Those who brazenly drop litter, whether it be a major fly tipping offence or a costa cup thoughtlessly chucked into a flowering blackthorn hedge, exert a parasitical influence within what purports to be a progressive community underpinned by liberal humanism. Naturally the old cry of education sounds once more like the defiant hunting horn of an exhausted Major Frost at Arnhem bridge, but we can see from previous attempts in different eras that any positive results were alas short lived. During my childhood in Essex during the 1970’s there was a civic code which people appeared to follow, lines you just did not cross. One was that if someone wrote a letter or card to you, whether for business or pleasure, it was imperative that you replied. It didn’t matter whether you were not interested in the contents of their epistle, or had nothing to offer the person, you replied because it was respectful, polite and expected of you, recognising and reciprocating the effort they had invested in writing to you. There was a tacit agreement, a balance, an equability. Today in contrast, in a world where the discarded humanist scales lie rusting, people only reply if they want something from you, if they don’t they ignore your message or email ‘letter’ and move on. You may end up in the Trash bin but at least in the digital world waste can be disposed of correctly! This ruthless selection process on behalf of the receiver is in some part caused by the sheer weight of traffic, the impossibility to physically reply to every message, but technology has endorsed, made acceptable, made essential this incivility, narrowing like a clogged artery the conduit to empathy and compassion, the ability to place oneself in another’s position, in short annihilating the pause for reflection. There is no longer any time to read and reflect, only to act and act again. The guillotine is raised and lowered ad infinitum, performing its function as it was designed with ruthless industrial efficiency. Digital technology has no use for human reflection with unpredictable outcomes, no time for considered decisions, it wants certainty not unpredictability, instantaneous action and ever more traffic going the same way.
In the same fashion the unthinking, unreflecting automaton dropper of litter merely desires that the wrapper or cup, now of no further use, should not be in their immediate vicinity and thus eject it from the vehicle obeying an instinctual drive. Pause for reflection might activate conscience, make the offender think again, but in the world of digital technology there is no time to think again, no reward for meditation, because it constantly encourages people to act in their own best interests, to consume and dispense at a fast pace, in a sort of technologically governed cleansing process, a constant honing of the consumer’s tastes, where consumption is optimised, novelty is guaranteed to trounce boredom and all thought and action superfluous to this is discouraged. Only that which serves the ongoing maintenance, the improving of the individual as a possessing creature matters, vanity and an artificially nourished self-assurance flourishes. Selfish individual behaviour in public spaces is encouraged by an all-pervading personal rights ethos, by the unrivalled supremacy of an individual’s freedom to the detriment of all else. We would never have ridden our bikes on the pavement as children because it was considered dangerous and uncaring of the pedestrian, the stranger, who was respected even without being known. But now children ride their bikes fast down narrow pavements and tell you to ‘fuck off’ if you firmly suggest as you plunge from the kerb or keel over into a holly hedge that it might be wiser if they remain on the road.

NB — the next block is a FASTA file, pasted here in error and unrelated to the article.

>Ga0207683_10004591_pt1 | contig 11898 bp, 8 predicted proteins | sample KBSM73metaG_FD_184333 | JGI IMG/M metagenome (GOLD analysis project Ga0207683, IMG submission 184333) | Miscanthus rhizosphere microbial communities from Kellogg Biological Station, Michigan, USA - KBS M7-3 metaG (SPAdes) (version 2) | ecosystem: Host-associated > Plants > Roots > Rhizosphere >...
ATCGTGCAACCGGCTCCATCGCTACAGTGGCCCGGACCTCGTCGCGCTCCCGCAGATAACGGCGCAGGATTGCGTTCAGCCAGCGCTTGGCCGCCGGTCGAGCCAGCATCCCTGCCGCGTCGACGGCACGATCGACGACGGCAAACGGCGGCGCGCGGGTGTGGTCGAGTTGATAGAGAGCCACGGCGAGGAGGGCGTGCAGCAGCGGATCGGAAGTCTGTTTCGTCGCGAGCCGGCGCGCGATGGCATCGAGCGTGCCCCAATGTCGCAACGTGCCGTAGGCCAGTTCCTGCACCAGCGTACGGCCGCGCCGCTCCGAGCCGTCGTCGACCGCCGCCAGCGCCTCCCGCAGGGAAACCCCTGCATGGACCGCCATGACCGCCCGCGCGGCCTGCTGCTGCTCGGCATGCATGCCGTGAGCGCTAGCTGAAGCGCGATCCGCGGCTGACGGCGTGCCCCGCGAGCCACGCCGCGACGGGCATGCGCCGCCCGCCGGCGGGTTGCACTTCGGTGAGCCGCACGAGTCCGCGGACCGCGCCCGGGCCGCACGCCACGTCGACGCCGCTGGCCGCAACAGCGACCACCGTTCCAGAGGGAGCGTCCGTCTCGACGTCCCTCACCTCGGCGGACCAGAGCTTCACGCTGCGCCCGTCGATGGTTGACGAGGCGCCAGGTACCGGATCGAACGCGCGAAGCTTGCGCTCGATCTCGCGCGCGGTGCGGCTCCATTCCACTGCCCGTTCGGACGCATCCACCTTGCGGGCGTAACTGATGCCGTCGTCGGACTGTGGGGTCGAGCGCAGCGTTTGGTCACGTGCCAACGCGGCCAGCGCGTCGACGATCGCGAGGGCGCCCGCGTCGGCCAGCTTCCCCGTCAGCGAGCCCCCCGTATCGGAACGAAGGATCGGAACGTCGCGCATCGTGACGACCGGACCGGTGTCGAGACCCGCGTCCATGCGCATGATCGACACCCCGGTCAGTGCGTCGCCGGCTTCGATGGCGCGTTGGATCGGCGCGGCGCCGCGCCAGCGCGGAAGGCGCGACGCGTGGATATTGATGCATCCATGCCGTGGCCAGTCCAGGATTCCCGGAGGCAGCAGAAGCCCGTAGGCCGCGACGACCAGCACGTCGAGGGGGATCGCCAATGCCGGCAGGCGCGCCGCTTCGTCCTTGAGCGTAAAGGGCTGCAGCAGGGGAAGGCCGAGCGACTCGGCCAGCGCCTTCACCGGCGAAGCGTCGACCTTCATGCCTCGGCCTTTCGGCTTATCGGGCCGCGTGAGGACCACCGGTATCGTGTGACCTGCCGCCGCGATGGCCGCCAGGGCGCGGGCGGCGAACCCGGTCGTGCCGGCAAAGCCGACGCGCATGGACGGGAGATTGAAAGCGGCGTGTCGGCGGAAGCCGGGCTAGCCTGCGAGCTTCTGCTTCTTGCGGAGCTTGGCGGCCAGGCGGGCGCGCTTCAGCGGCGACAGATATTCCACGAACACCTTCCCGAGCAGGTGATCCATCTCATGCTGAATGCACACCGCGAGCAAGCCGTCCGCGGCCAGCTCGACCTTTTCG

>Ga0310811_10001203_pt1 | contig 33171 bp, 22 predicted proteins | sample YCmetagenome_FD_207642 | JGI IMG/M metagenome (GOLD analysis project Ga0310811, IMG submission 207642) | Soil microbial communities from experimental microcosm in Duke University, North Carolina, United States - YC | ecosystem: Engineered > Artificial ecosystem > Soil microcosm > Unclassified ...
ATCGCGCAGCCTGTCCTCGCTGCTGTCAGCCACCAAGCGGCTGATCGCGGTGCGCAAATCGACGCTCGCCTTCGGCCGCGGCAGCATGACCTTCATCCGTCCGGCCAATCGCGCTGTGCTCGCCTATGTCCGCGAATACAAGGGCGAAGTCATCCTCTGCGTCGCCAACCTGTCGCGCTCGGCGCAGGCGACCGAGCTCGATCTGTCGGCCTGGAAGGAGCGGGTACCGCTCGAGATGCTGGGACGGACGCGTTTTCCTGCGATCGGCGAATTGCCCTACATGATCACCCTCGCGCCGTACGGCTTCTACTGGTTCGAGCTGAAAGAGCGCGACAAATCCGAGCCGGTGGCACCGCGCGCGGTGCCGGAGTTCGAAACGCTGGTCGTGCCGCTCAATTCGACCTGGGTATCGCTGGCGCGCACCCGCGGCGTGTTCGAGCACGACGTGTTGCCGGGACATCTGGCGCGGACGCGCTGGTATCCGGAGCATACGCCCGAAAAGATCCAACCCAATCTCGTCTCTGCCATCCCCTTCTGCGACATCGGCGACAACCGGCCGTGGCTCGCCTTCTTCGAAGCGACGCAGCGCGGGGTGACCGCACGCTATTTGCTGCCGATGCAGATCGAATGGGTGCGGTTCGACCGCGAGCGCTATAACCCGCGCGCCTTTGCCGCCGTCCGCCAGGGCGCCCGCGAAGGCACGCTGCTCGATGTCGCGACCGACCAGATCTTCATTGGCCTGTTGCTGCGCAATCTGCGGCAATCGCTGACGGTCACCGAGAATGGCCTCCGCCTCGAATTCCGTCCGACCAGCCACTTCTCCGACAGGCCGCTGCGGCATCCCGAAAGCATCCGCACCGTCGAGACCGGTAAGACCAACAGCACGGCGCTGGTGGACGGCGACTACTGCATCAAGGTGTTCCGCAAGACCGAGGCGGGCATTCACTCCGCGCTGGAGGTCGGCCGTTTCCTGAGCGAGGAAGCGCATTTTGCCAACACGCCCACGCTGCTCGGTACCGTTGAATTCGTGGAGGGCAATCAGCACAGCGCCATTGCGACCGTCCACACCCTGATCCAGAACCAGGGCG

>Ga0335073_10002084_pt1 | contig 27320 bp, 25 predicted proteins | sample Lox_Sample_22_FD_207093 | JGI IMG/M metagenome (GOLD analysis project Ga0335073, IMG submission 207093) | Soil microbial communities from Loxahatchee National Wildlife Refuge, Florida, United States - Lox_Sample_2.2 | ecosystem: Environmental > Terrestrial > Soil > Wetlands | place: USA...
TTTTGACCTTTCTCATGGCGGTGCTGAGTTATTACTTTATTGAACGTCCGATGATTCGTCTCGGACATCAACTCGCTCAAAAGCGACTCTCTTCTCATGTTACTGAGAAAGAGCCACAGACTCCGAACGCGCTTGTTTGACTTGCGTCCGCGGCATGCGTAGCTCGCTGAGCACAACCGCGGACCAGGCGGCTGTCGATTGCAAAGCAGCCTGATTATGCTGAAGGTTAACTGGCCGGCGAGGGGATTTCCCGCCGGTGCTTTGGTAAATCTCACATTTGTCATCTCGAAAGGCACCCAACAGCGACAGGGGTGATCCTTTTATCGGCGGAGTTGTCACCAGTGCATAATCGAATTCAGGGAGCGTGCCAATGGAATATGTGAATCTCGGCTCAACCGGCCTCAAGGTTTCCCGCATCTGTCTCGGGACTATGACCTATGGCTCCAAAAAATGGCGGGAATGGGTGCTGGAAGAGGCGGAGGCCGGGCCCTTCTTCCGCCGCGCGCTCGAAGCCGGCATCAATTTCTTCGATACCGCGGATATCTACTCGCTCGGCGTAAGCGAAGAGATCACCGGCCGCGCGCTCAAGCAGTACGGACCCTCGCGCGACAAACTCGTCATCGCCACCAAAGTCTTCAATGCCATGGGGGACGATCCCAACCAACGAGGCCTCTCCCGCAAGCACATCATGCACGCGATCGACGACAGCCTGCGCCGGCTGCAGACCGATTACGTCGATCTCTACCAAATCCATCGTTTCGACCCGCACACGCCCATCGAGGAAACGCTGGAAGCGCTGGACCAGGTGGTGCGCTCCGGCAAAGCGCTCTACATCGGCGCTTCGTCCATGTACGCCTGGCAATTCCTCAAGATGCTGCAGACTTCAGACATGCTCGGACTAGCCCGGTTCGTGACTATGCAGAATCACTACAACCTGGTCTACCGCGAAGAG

But in the 1970’s there was still a litter problem, just not so much of it apart from when strikes meant they were not emptied. The bins in public spaces tapered at the base and appealingly made of wooden slats, were emptied by men in cloth caps into small lorries with side doors, as were the clanging metal dustbins from houses. There were no black bin bags then, and there were park keepers in dark uniforms with pointed sticks, jabbing here and there at wrappers of fabs and choc ices left on the grass. Then there were sober campaigns like ‘Keep Britain Tidy’, which now sounds rather quaint. But 1970’s Britain was not a fast food mecca, there was only Wimpy and even then you drank out of a rough glass and ate off china plates. Britain was yet to been colonised by the legions of US style fast food outlets churning out hundreds of tons of packaging every day and in those days people ate out much less often, were not so mobile, less people owned cars, so they didn’t visit a drive-thru MacDonald’s and then travel ten miles into the countryside to leave the remnants of their ‘happy meal’ at the entrance to a pristine field of young wheat. They took a picnic they had made themselves.